2. Sell, or keep the bike in the garage, complaining parts are unobtainable.

3. Take a chance on what IS available from India, or elsewhere, and get back on the road!

Barring an unforseen catastrophe, my Dominator will be at the international rally.  Apart from the slightly incorrect colour, the Indian tank is almost indistinguishable from original.  Anyone interested is welcome to inspect this product.  I doubt if there will be another '54 model 88 (with an 80 year old rider) in attendance.

Re: Indian Interstate tank

Posted by richard_payne at May 12. 2017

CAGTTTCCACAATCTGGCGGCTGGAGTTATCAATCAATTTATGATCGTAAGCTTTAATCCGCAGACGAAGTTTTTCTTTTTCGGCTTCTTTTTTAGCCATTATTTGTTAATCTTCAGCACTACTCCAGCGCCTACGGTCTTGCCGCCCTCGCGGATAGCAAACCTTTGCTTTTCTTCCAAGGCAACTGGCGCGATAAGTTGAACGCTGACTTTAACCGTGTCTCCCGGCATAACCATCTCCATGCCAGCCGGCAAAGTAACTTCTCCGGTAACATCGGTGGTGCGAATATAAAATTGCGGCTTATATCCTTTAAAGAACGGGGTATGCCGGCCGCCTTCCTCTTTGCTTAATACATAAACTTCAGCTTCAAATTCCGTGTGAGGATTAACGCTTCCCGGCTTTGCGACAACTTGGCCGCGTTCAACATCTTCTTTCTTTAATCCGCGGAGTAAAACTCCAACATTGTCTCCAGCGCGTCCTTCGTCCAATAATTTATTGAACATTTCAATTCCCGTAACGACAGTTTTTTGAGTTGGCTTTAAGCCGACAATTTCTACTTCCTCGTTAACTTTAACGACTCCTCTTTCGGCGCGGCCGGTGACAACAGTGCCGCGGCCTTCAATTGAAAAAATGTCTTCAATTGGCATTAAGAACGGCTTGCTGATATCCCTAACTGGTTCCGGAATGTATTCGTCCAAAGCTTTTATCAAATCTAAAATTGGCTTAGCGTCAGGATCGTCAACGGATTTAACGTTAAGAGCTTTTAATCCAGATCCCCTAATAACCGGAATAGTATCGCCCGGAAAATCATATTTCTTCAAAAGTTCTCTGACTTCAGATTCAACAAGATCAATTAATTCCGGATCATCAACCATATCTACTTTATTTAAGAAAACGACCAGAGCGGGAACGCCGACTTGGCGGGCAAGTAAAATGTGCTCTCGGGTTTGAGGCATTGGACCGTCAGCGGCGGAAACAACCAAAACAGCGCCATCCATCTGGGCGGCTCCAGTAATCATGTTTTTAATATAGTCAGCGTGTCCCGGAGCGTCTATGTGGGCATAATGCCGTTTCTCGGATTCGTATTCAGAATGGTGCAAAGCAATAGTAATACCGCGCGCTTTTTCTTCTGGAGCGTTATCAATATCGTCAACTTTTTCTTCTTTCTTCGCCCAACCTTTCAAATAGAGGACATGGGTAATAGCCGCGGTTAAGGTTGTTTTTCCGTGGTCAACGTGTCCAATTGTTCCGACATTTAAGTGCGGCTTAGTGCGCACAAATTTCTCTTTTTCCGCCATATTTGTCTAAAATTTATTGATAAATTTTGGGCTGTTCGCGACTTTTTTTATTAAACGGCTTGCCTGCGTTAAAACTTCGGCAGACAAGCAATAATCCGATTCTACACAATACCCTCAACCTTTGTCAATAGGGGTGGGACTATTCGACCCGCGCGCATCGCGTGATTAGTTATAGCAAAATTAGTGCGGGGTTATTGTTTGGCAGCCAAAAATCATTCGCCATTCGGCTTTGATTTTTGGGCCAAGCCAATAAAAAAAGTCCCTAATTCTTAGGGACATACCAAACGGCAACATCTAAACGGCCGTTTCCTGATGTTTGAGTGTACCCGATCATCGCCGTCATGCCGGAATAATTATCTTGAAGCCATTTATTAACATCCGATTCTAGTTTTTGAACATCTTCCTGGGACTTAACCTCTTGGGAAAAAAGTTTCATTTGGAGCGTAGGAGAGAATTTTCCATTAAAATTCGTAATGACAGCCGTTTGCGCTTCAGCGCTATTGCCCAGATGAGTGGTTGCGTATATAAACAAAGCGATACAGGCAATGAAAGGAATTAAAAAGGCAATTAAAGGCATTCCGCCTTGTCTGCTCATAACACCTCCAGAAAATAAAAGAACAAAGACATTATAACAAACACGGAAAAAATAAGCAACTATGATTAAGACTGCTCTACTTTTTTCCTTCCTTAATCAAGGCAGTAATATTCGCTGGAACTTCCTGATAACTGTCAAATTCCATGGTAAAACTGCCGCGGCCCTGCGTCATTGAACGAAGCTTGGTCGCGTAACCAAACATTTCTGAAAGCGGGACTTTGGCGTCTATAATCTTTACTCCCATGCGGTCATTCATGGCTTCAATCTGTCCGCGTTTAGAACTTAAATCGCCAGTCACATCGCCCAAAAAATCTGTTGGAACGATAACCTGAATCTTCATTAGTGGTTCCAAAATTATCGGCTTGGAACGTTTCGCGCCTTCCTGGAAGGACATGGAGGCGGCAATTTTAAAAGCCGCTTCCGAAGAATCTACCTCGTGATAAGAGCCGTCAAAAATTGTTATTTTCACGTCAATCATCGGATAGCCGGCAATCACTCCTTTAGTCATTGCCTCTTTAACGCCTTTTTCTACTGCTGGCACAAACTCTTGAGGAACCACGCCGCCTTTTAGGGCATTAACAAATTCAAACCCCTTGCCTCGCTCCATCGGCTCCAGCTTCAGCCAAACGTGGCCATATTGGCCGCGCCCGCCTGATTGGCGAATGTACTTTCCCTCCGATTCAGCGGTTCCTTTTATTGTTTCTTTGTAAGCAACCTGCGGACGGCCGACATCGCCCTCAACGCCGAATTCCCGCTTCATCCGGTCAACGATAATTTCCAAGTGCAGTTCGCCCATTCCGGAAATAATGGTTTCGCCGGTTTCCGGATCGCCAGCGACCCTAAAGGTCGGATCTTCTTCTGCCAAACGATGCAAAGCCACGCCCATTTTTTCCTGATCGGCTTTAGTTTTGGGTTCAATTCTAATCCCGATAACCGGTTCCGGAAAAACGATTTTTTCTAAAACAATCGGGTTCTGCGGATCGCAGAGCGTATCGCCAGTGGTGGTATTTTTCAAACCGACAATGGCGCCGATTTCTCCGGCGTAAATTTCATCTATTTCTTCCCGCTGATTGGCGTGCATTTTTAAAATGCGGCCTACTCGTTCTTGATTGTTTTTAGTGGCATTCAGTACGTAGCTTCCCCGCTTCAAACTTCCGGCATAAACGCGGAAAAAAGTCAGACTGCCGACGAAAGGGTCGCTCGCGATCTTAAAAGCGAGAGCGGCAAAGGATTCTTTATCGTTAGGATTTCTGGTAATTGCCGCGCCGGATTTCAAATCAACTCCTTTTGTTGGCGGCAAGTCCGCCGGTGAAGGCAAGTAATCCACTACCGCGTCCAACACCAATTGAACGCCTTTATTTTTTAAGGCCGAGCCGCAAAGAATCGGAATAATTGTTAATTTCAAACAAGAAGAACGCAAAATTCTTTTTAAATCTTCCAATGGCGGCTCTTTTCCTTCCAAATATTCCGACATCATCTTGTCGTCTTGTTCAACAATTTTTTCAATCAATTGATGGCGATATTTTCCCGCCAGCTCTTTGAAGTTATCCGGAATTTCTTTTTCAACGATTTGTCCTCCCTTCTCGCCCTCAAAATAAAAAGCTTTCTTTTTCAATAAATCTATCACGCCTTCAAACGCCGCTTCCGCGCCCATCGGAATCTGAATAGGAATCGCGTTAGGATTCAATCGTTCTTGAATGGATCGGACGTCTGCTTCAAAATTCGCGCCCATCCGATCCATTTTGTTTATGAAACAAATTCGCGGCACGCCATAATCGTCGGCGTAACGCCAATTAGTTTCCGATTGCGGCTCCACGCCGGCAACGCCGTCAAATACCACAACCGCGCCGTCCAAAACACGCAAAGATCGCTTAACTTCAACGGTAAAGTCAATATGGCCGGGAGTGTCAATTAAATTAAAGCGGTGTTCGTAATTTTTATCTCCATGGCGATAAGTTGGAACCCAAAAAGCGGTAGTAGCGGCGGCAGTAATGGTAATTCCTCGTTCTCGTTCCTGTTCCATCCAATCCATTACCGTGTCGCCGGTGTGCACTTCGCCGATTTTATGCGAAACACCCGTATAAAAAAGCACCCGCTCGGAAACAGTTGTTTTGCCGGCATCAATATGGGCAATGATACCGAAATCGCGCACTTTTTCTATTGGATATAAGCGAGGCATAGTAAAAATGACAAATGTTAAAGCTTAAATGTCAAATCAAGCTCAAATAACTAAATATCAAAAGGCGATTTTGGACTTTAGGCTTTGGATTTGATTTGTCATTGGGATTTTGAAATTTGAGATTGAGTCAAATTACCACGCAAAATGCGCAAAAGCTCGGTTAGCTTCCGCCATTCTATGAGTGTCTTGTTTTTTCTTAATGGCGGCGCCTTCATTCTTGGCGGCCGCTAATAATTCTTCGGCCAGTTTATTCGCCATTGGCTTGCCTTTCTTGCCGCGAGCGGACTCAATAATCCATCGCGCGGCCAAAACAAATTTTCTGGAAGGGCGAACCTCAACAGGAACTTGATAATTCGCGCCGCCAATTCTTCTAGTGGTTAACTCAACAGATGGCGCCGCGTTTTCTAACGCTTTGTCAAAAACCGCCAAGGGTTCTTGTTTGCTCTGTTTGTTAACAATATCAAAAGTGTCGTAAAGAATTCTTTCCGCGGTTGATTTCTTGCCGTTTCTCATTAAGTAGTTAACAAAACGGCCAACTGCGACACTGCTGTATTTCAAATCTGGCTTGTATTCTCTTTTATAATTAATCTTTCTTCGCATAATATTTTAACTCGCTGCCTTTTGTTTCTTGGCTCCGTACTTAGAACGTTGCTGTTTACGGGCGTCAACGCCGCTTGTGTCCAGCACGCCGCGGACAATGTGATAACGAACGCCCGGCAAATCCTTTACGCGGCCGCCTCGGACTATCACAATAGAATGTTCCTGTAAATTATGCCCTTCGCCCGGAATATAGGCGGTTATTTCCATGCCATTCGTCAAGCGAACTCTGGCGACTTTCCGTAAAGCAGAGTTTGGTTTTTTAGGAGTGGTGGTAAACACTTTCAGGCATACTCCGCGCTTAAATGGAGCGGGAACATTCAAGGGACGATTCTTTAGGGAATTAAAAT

The option that you haven't mentioned, John is to use the network and find a second-hand tank although it's likely to need some repairs and the tank and panels will need painting so it won't be cheap. We're quite well off in Europe as fibreglass tanks were banned early on but they continued to send them to the U.S. where there is a real shortage.

Unfortunately, the two stories show that the real problem with buying from India is that they can do it but don't always.

The Taiwanese Roadster tanks are apparently very good but only allow for a manic 100 mile thrash between fuel stops which is not what Kev was looking for.

Anyone want to buy an NOS fibreglass tangerine Hi-Rider tank by any chance ?

Re: Indian Interstate tank

Posted by andy_chetwood at May 13. 2017

Previously Neil Wyatt wrote:

Katherine, already been down this route. Joe S of AN replied that it has to be commercially viable for them to tool up to manufacture new lines.